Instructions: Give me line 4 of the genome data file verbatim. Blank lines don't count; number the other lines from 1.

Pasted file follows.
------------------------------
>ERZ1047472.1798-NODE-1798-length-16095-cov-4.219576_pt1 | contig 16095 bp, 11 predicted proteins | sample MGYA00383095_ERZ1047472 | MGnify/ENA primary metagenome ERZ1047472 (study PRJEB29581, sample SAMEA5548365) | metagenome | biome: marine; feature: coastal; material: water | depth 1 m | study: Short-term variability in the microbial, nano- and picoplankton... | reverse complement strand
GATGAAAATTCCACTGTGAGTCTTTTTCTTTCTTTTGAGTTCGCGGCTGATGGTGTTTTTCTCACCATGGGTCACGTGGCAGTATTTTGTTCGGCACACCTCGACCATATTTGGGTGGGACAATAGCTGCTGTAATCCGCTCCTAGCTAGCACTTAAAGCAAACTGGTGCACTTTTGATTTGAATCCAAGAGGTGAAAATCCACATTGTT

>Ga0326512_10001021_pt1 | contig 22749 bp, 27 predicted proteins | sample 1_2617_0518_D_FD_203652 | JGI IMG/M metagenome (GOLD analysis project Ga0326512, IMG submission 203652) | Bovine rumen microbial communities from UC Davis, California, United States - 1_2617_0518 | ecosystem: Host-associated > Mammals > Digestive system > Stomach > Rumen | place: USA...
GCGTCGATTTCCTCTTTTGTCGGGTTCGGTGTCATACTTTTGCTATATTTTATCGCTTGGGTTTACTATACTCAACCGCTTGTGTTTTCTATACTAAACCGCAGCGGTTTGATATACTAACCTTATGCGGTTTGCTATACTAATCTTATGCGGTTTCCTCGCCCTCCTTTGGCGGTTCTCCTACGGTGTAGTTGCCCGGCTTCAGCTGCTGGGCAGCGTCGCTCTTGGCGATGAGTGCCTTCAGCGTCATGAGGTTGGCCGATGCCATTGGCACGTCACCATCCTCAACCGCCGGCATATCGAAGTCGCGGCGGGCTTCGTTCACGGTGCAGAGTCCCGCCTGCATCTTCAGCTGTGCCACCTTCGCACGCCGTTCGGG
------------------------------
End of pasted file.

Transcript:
GCGTCGATTTCCTCTTTTGTCGGGTTCGGTGTCATACTTTTGCTATATTTTATCGCTTGGGTTTACTATACTCAACCGCTTGTGTTTTCTATACTAAACCGCAGCGGTTTGATATACTAACCTTATGCGGTTTGCTATACTAATCTTATGCGGTTTCCTCGCCCTCCTTTGGCGGTTCTCCTACGGTGTAGTTGCCCGGCTTCAGCTGCTGGGCAGCGTCGCTCTTGGCGATGAGTGCCTTCAGCGTCATGAGGTTGGCCGATGCCATTGGCACGTCACCATCCTCAACCGCCGGCATATCGAAGTCGCGGCGGGCTTCGTTCACGGTGCAGAGTCCCGCCTGCATCTTCAGCTGTGCCACCTTCGCACGCCGTTCGGG